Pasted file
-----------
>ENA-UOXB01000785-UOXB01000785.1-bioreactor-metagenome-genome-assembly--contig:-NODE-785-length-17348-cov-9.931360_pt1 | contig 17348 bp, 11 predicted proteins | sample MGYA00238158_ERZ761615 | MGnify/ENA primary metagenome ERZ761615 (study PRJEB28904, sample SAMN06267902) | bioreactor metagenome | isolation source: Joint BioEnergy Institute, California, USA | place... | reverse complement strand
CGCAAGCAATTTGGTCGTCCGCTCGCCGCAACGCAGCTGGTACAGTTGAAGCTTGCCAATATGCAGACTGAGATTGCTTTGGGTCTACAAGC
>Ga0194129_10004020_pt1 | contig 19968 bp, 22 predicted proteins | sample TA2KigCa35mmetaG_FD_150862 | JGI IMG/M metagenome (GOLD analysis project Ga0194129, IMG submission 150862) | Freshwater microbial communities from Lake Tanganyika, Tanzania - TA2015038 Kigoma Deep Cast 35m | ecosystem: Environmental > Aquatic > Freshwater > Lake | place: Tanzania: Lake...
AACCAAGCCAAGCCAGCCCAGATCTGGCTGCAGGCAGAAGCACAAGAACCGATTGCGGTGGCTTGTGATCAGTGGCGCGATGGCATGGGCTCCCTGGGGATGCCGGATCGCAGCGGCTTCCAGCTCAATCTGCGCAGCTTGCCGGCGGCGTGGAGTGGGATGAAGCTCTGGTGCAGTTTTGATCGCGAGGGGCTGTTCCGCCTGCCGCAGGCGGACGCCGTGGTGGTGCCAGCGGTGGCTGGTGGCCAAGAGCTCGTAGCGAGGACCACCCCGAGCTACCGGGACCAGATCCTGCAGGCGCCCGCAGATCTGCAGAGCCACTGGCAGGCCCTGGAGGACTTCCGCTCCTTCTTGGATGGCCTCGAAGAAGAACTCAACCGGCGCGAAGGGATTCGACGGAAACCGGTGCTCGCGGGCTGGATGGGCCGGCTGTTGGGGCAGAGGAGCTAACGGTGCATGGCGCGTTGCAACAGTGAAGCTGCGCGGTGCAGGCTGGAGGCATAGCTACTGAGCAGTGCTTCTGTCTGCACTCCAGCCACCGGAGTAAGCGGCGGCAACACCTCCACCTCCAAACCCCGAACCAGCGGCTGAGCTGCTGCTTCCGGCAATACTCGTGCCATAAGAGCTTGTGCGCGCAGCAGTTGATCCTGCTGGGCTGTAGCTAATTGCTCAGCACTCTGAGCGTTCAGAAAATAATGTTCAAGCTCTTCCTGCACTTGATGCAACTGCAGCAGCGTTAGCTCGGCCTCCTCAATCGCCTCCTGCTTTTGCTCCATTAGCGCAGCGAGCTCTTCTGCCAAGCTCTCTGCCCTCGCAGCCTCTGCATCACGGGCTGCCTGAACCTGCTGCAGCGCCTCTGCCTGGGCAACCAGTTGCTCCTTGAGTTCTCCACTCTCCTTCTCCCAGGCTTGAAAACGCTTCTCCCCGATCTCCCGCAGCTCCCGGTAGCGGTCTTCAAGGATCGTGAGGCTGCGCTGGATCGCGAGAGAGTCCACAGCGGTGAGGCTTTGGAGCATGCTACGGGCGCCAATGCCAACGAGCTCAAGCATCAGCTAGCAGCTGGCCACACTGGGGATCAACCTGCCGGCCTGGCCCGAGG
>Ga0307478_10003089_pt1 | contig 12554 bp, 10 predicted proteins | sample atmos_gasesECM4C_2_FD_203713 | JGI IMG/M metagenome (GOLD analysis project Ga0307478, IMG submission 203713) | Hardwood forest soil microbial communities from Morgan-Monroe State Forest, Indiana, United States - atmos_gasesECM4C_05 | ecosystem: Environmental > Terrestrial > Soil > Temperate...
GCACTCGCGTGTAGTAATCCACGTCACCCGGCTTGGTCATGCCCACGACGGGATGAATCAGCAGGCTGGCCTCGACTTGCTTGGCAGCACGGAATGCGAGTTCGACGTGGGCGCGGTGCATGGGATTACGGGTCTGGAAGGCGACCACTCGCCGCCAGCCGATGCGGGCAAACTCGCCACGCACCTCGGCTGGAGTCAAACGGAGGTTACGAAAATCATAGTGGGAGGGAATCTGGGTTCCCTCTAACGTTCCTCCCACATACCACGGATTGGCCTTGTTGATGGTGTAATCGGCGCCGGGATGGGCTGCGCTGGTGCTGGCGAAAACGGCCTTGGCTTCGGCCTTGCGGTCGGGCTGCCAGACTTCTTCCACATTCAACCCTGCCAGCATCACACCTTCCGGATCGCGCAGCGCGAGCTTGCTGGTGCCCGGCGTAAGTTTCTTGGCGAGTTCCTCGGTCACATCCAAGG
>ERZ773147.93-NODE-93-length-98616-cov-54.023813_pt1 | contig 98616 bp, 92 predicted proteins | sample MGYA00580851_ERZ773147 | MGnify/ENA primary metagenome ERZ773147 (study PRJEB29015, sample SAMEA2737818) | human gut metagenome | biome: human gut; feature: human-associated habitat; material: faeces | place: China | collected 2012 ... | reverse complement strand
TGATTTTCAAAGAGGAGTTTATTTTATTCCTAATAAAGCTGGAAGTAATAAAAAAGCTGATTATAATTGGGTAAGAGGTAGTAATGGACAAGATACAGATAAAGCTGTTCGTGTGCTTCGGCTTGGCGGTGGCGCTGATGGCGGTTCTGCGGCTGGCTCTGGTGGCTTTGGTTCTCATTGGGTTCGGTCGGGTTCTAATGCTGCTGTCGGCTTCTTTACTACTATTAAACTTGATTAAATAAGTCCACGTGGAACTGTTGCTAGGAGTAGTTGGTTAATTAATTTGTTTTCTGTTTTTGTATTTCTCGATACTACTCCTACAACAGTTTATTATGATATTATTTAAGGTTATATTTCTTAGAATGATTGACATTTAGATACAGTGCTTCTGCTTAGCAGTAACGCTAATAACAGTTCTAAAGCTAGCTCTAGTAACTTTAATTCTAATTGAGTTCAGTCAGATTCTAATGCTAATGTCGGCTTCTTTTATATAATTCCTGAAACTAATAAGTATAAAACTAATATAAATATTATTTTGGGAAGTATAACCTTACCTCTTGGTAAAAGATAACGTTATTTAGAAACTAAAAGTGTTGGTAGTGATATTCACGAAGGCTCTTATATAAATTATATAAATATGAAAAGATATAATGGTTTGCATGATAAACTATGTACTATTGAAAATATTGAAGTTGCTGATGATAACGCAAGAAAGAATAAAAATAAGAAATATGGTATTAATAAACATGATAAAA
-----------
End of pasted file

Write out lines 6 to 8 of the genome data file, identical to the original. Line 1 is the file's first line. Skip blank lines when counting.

GCACTCGCGTGTAGTAATCCACGTCACCCGGCTTGGTCATGCCCACGACGGGATGAATCAGCAGGCTGGCCTCGACTTGCTTGGCAGCACGGAATGCGAGTTCGACGTGGGCGCGGTGCATGGGATTACGGGTCTGGAAGGCGACCACTCGCCGCCAGCCGATGCGGGCAAACTCGCCACGCACCTCGGCTGGAGTCAAACGGAGGTTACGAAAATCATAGTGGGAGGGAATCTGGGTTCCCTCTAACGTTCCTCCCACATACCACGGATTGGCCTTGTTGATGGTGTAATCGGCGCCGGGATGGGCTGCGCTGGTGCTGGCGAAAACGGCCTTGGCTTCGGCCTTGCGGTCGGGCTGCCAGACTTCTTCCACATTCAACCCTGCCAGCATCACACCTTCCGGATCGCGCAGCGCGAGCTTGCTGGTGCCCGGCGTAAGTTTCTTGGCGAGTTCCTCGGTCACATCCAAGG
>ERZ773147.93-NODE-93-length-98616-cov-54.023813_pt1 | contig 98616 bp, 92 predicted proteins | sample MGYA00580851_ERZ773147 | MGnify/ENA primary metagenome ERZ773147 (study PRJEB29015, sample SAMEA2737818) | human gut metagenome | biome: human gut; feature: human-associated habitat; material: faeces | place: China | collected 2012 ... | reverse complement strand
TGATTTTCAAAGAGGAGTTTATTTTATTCCTAATAAAGCTGGAAGTAATAAAAAAGCTGATTATAATTGGGTAAGAGGTAGTAATGGACAAGATACAGATAAAGCTGTTCGTGTGCTTCGGCTTGGCGGTGGCGCTGATGGCGGTTCTGCGGCTGGCTCTGGTGGCTTTGGTTCTCATTGGGTTCGGTCGGGTTCTAATGCTGCTGTCGGCTTCTTTACTACTATTAAACTTGATTAAATAAGTCCACGTGGAACTGTTGCTAGGAGTAGTTGGTTAATTAATTTGTTTTCTGTTTTTGTATTTCTCGATACTACTCCTACAACAGTTTATTATGATATTATTTAAGGTTATATTTCTTAGAATGATTGACATTTAGATACAGTGCTTCTGCTTAGCAGTAACGCTAATAACAGTTCTAAAGCTAGCTCTAGTAACTTTAATTCTAATTGAGTTCAGTCAGATTCTAATGCTAATGTCGGCTTCTTTTATATAATTCCTGAAACTAATAAGTATAAAACTAATATAAATATTATTTTGGGAAGTATAACCTTACCTCTTGGTAAAAGATAACGTTATTTAGAAACTAAAAGTGTTGGTAGTGATATTCACGAAGGCTCTTATATAAATTATATAAATATGAAAAGATATAATGGTTTGCATGATAAACTATGTACTATTGAAAATATTGAAGTTGCTGATGATAACGCAAGAAAGAATAAAAATAAGAAATATGGTATTAATAAACATGATAAAA